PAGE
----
Politics

What Mamata Banerjee’s Letter to Opposition Leaders Amid the Bengal Polls Means

The Bengal chief minister appears keen to focus on national politics irrespective of the outcome of the current election.

Kolkata: West Bengal Chief Minister Mamata Banerjee’s letter to leaders of various parties opposed to the rule of Narendra Modi-led Bharatiya Janata Party (BJP) at the Centre has triggered much speculation in the state which is going through a high-voltage and prolonged eight-phase election.

Banerjee wrote this letter on March 28 to leaders like the Congress’s Sonia Gandhi, Arvind Kejriwal of the Aam Admi Party (AAP), Sharad Pawar of the Nationalist Congress Party (NCP), Tejashwi Yadav of the Rashtriya Janta Dal (RJD), Uddhav Thackeray (Shiv Sena), Hemant Soren of Jharkhand Mukti Morcha (JMM), Akhilesh Yadav of the Samajwadi Party (SP) and Omar Abdullah of the Jammu and Kashmir National Conference, among others.

The Trinamool Congress chief (TMC), who is seeking a third consecutive term as chief minister of West Bengal, wrote in the letter that she wanted to convey her “serious concerns over a series of assaults by the BJP and its Government at the Centre on democracy and Constitutional Federalism in India.”

The three-page letter listed how the BJP was trying to destabilise the country by harassing opposition parties using various means, undermining state governments run by opposition parties, engineering defections in opposition parties using money gained from “questionable sources” and using investigating agencies run by the Centre to intimidate leaders of non-BJP parties.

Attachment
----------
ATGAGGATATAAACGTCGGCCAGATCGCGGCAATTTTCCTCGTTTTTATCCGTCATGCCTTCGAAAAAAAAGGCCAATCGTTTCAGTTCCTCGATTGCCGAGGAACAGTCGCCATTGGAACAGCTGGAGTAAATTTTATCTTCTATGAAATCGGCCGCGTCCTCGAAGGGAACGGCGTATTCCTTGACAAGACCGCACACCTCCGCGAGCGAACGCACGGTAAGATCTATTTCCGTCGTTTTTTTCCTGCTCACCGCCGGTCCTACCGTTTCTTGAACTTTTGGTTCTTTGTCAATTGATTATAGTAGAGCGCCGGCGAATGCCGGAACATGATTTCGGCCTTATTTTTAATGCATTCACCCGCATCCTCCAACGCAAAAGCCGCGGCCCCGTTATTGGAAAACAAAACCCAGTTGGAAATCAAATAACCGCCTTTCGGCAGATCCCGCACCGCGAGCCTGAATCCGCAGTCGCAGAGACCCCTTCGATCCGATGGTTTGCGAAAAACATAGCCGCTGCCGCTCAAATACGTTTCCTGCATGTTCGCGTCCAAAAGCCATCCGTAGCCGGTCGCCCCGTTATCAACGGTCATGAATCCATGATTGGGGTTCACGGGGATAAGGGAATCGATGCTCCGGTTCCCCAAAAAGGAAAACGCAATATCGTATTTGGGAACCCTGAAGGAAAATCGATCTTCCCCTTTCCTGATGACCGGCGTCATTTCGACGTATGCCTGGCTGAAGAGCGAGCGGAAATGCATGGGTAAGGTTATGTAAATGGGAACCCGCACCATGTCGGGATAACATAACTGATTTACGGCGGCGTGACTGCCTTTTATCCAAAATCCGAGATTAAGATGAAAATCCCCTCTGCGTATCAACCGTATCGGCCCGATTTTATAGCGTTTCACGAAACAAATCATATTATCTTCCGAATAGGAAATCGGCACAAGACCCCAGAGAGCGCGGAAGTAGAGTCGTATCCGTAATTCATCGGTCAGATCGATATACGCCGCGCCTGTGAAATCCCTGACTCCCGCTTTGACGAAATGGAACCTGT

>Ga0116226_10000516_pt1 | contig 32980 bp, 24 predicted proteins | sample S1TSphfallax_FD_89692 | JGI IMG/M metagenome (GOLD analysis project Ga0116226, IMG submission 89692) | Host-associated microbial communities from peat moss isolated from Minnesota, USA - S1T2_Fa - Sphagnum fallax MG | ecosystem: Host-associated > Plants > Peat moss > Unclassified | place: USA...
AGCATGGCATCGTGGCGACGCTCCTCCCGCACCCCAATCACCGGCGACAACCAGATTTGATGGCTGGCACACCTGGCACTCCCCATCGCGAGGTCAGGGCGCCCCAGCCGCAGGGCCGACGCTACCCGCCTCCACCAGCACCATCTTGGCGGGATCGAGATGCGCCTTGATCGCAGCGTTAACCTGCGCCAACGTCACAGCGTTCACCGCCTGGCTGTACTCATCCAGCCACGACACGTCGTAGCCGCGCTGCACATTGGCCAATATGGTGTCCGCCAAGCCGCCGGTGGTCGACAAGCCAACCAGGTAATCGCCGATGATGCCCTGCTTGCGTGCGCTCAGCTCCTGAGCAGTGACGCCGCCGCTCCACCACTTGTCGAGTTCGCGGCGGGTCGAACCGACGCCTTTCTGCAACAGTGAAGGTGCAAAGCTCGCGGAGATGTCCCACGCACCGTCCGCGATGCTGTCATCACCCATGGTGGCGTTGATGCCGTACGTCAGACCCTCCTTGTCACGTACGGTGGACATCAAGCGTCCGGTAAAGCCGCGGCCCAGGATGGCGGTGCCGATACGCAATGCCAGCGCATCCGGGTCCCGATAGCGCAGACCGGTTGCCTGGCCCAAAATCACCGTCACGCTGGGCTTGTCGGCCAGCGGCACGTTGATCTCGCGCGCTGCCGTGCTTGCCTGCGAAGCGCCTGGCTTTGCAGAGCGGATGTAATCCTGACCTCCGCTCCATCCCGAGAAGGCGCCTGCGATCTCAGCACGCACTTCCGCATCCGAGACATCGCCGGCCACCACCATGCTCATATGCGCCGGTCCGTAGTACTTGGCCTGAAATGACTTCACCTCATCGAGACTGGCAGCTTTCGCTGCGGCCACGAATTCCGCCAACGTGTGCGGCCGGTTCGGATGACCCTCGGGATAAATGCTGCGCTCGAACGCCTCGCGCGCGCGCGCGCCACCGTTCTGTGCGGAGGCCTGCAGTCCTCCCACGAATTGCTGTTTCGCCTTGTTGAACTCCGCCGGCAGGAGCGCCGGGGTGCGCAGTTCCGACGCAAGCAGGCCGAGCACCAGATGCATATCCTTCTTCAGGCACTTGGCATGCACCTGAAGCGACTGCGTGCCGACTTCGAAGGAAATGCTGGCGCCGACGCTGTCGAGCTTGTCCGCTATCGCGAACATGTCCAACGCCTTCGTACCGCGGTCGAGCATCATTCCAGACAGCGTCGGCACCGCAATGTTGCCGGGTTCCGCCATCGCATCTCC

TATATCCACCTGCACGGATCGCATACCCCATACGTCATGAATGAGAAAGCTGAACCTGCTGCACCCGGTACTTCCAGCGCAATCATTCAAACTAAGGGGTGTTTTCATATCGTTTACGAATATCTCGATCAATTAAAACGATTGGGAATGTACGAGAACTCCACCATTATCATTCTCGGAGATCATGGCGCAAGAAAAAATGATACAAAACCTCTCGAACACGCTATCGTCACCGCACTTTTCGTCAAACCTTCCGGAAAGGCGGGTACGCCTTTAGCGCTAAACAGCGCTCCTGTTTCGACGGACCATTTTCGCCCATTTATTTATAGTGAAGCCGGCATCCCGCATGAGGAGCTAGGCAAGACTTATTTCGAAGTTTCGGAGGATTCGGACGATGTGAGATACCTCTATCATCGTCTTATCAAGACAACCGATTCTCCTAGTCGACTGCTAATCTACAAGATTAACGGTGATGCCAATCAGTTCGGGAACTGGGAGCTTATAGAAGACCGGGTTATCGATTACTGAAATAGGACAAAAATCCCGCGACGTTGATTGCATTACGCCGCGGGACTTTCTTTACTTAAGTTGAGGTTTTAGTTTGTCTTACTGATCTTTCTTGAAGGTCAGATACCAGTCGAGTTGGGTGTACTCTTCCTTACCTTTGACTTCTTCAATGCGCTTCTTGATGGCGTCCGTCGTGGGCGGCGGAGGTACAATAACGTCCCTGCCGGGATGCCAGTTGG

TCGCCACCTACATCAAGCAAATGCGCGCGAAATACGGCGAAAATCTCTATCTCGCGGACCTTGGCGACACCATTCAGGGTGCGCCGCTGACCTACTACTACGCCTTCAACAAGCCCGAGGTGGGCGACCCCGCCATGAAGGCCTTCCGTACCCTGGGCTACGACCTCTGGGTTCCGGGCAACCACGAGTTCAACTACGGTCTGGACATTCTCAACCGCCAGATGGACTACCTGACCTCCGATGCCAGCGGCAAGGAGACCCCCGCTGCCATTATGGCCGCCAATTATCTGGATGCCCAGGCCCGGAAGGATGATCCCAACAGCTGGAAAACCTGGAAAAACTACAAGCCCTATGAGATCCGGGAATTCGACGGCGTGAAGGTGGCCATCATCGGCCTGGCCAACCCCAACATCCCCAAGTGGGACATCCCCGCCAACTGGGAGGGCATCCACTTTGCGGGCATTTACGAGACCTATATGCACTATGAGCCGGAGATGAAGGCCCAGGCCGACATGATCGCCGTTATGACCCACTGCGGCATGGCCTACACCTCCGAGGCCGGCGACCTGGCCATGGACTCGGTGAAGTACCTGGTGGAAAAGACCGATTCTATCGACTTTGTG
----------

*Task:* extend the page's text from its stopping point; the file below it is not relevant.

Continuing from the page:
Also read: How Equations Have Changed in 3 Places That Had Brought Mamata Banerjee to Power

“There is a clear pattern and purpose behind all these developments. The BJP wants to make it impossible for non-BJP parties to exercise their Constitutional rights and freedoms. It wants to dilute the powers of state governments and downgrade them to mere municipalities. In short, it wants to establish a ONE-PARTY AUTHORITARIAN RULE in India. Therefore, I strongly believe that the time has come for a united and effective struggle against the BJP’s attacks on democracy and the Constitution,” she wrote.

She also urged the leaders to deliberate on these issues after the assembly elections were over and chart a plan of action.

“We can win this battle only with unity of hearts and minds, and by presenting a credible alternative to the people of India,” she wrote.

West Bengal Chief Minister Mamata Banerjee. Photo: PTI

Terming the passage of the National Capital Territory of Delhi (Amendment) Act as an “extremely grave development”, she wrote, “With this law, the BJP government at the Centre has snatched away practically all the powers of the democratically elected government of Delhi, and vested them in the hands of the Lt Governor, a nominee of the Centre. The Lt Governor has been made the undeclared Viceroy of Delhi, acting as a proxy for the Home Minister and the Prime Minister.”

She then alleged that in states governed by non-BJP parties, the Centre was creating problems for the elected governments “by misusing the office of the Governor.”

“In many states, including in West Bengal, governors have been functioning like BJP’s office bearers, and not as neutral constitutional authorities,” she wrote, adding, “The BJP government at the Centre has been brazenly and vindictively misusing the CBI, ED and other institutions against leaders and functionaries of non-BJP parties for its own partisan political ends.”

Her acrimonious relation with West Bengal governor Jagdeep Dhankhar is widely known and the party has repeatedly accused Dhankhar of being an agent of the BJP, a charge that Dhankhar has denied.